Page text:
An unlikely journey to become an artist has been portrayed by a former kickboxer and tuk-tuk driver in a series of 20 watercolour paintings that make up his first solo exhibition Dreamscapes, set to open this week.
Speaking ahead of the exhibition’s opening reception at Chinese House, Long Lavy tells The Post: “These watercolours reflect scenes from my previous occupations before I became what I am today. I’ve been through hardship from my previous jobs in which I could not earn enough to support my family.”
Born in Pursat province, Long Lavy spent most of his childhood in Tomnop Kob Srov, formally in Kandal province but later incorporated into Phnom Penh.
The 38-year-old father of two says he loved to draw and paint as a child and dreamed of becoming an artist. But he recalls that when he entered his teenage years, poverty prevented him from pursuing further education in art.
“I finished my formal education at grade 12 at Hun Sen Takmao high school, but I didn’t get a chance to take the exams and get a high school degree,” Lavy says, adding that unable to go to art school, he went straight into a series of low-paid odd jobs.
Among these was the dangerous and cutthroat world of professional kickboxing when he was in his late teens, while he also worked as a security guard for a few years. But for 14 years, between 2005 and 2018, he drove a traditional Khmer tuk-tuk.
“When I was 17-years-old, I became a professional Khmer kickboxer. From 2000 to 2004, I would go to the arena with an offer of merely between 30,000 and 40,000 riel ($7.50 to $10) per fight.” Lavy says.
All of these jobs inspire his paintings. In one piece, entitled My Home, Lavy depicts a pair of kickboxing gloves dangling from an electric wire in an idyllic countryside landscape.
Also among the watercolour paintings is Far Away, which depicts an empty Khmer tuk-tuk sitting in cloud-like water. The painting has a melancholic feel as it expresses his loneliness being away from his family in Prey Veng province as he struggled to get passengers in Phnom Penh on what he says is a dying mode of transport.
“One of my works reflects the situation of the Khmer tuk-tuk, or reumork, which was also my previous way to earn a living. Nowadays, the number of Khmer tuk-tuks has decreased dramatically as its popularity is down after the arrival of the Indian-style tuk-tuk and ride-hailing services such as PassApp.”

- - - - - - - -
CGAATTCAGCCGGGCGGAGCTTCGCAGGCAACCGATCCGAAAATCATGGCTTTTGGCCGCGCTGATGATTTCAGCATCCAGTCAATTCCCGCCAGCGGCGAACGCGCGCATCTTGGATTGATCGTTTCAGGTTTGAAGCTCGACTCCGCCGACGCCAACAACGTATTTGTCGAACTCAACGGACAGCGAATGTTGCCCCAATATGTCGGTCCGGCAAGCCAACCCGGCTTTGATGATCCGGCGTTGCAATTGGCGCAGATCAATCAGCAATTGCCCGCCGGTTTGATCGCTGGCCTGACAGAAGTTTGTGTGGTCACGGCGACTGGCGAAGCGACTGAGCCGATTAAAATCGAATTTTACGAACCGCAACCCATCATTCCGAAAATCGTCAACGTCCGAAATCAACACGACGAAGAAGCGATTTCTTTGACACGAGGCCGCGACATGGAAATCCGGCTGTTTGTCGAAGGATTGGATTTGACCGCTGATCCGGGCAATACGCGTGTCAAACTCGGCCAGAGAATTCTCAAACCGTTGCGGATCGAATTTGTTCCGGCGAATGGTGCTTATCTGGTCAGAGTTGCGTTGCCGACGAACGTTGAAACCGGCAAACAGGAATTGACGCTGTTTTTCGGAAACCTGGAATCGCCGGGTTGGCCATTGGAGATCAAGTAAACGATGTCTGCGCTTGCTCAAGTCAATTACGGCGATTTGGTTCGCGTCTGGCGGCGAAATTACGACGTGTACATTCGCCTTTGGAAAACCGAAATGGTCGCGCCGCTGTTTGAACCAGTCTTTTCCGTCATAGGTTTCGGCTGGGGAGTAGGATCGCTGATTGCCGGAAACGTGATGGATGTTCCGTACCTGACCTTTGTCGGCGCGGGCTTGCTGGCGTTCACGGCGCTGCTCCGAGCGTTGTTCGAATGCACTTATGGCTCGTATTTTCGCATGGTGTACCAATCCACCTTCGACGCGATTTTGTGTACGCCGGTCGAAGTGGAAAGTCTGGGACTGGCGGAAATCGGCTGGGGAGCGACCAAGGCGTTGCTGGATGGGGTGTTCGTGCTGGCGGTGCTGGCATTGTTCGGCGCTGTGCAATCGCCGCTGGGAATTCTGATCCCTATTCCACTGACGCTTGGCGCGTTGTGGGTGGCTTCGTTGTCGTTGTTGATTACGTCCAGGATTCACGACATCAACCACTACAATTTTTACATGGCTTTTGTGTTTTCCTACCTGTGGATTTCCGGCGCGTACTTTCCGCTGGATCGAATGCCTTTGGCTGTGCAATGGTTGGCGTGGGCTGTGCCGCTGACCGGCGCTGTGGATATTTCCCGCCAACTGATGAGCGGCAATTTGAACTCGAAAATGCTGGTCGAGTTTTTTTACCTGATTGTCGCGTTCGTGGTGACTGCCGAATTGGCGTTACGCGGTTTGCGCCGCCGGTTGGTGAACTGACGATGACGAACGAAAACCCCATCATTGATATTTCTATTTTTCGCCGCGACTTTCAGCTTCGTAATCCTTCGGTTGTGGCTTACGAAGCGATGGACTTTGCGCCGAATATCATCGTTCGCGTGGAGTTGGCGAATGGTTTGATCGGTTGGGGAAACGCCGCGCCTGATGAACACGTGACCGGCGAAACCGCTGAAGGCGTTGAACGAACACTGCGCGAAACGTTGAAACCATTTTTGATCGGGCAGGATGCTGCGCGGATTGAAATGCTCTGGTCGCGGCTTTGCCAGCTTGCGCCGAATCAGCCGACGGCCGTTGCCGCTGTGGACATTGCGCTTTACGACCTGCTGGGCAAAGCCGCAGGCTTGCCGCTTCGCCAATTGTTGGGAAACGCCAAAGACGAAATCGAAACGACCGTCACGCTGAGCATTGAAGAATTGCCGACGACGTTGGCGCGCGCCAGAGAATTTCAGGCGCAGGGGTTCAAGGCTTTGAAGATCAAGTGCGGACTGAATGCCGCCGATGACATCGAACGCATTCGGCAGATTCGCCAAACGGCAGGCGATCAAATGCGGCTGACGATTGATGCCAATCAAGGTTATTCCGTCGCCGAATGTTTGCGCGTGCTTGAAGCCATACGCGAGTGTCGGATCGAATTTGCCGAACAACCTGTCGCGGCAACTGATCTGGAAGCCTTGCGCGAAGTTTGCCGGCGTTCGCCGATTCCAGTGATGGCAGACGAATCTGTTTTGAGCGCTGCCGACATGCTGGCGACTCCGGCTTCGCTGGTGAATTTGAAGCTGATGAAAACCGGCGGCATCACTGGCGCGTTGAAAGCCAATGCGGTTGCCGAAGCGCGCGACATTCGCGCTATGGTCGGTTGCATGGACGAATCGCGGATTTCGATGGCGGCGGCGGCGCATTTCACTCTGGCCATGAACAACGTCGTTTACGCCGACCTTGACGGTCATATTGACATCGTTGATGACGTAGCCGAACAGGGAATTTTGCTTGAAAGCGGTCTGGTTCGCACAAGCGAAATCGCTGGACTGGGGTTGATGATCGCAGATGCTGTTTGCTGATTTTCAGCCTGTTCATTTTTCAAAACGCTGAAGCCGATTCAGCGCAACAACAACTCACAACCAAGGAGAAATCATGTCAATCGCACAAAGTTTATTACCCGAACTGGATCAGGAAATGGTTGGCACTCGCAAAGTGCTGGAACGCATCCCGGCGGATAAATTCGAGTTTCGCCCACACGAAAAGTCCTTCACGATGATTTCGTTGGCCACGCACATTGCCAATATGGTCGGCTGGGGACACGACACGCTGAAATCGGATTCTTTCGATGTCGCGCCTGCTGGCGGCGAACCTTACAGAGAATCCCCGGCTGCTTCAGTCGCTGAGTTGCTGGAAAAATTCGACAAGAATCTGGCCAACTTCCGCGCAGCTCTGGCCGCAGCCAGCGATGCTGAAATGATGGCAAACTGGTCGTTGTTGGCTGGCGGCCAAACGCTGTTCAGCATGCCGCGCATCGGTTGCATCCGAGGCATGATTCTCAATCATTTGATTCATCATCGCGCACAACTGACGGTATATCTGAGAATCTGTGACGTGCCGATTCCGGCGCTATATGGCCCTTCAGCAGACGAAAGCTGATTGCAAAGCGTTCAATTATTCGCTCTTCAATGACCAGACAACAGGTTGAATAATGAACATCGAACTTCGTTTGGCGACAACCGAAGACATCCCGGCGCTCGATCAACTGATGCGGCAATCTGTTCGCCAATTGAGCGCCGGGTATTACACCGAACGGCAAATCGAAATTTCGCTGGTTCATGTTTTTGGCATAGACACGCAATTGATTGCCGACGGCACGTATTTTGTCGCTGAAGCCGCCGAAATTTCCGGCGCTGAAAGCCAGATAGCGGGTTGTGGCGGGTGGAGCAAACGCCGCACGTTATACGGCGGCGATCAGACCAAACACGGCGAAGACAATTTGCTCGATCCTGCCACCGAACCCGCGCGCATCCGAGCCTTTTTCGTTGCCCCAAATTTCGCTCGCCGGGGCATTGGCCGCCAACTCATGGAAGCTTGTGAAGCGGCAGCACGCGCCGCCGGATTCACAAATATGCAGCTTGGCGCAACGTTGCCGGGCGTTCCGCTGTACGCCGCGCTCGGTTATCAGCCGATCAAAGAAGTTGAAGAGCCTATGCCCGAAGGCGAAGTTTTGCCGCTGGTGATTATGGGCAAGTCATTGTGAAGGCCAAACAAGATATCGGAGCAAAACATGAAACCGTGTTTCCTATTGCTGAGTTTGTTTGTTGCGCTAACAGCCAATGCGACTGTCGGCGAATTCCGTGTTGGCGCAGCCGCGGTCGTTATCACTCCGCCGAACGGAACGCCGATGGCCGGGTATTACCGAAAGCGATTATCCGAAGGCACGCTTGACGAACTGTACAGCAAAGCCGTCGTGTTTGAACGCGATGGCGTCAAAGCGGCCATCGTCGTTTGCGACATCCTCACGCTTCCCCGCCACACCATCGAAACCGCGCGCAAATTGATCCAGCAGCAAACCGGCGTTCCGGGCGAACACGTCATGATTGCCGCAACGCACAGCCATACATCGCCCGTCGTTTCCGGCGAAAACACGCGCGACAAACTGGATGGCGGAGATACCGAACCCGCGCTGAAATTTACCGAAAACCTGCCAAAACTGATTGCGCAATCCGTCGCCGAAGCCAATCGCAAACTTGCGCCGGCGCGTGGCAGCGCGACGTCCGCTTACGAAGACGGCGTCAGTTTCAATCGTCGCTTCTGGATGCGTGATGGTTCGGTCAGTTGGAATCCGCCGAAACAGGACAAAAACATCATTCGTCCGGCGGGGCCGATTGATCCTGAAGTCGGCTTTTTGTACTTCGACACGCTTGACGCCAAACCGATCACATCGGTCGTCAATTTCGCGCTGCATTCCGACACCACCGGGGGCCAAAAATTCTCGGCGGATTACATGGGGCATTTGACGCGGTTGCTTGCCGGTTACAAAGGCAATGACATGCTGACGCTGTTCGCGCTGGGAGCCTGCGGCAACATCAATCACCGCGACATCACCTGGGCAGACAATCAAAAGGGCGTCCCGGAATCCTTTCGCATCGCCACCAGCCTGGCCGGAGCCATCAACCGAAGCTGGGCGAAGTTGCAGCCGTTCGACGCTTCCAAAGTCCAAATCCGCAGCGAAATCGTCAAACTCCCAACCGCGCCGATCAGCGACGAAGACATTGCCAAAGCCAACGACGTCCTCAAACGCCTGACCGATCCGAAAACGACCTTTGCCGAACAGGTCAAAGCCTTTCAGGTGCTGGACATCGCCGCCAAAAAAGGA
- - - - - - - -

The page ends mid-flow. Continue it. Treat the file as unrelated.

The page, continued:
But through his tuk-tuk job he met Lauren Lida, director and co-founder at Open Studio Cambodia. Lida, a Japanese-American artist from Seattle, in the US, runs an art space, studio, art supply shop and informal gallery in Kampot town, aiming to promote emerging Cambodian artists, especially people with disabilities.
“It was on my last job as a tuk-tuk driver that I met Lida in Phnom Penh. We talked about our interests and hobbies. She told me that she’s been working as an artist and she also wanted talented people. I expressed my interest in art and she saw my promising talent as a potential artist."
“I decided to become a member of Open Studio Cambodia in Kampot and travelled back and forth between Kampot, Phnom Penh and Prey Veng province where my wife and two children are staying,” Lavy says.
Many of the studio’s members have overcome disabilities to become artists with the help of Lida, who provides them with spaces to work and expand their opportunities in art.
Lida says, who arrived in Cambodia more than a decade ago, tells The Post: “I’m a visual artist and I have a lot of art material, so I decided to open the door to my house and invite emerging Cambodian artists to come and practice with me in my house, sharing all my art materials and expertise. We frame the art and start exhibiting the art together.”
Upon joining Open Studio Cambodia, Lavy began working on his 20 watercolour paintings at the end of last year. His watercolours paintings are available for purchase, with prices ranging from $120 to $ 500.
“In terms of income to support family and the difficulty of the work, I count myself lucky to have become an artist. Sitting in the studio and painting is much easier than working as a tuk-tuk driver who has to deal with unpredictable changing weather every day,” he says.
“I hope I will grow expertise in this job I’ve wished to do since I was a child. Hopefully, this dream job will be able support my family from now on.”
Lavy’s exhibition Dreamscapes opens on Thursday at Phnom Penh’s Chinese House near Sisowath Quay.
Visitors can meet with the artist himself on the opening day to learn more about his life and inspiration.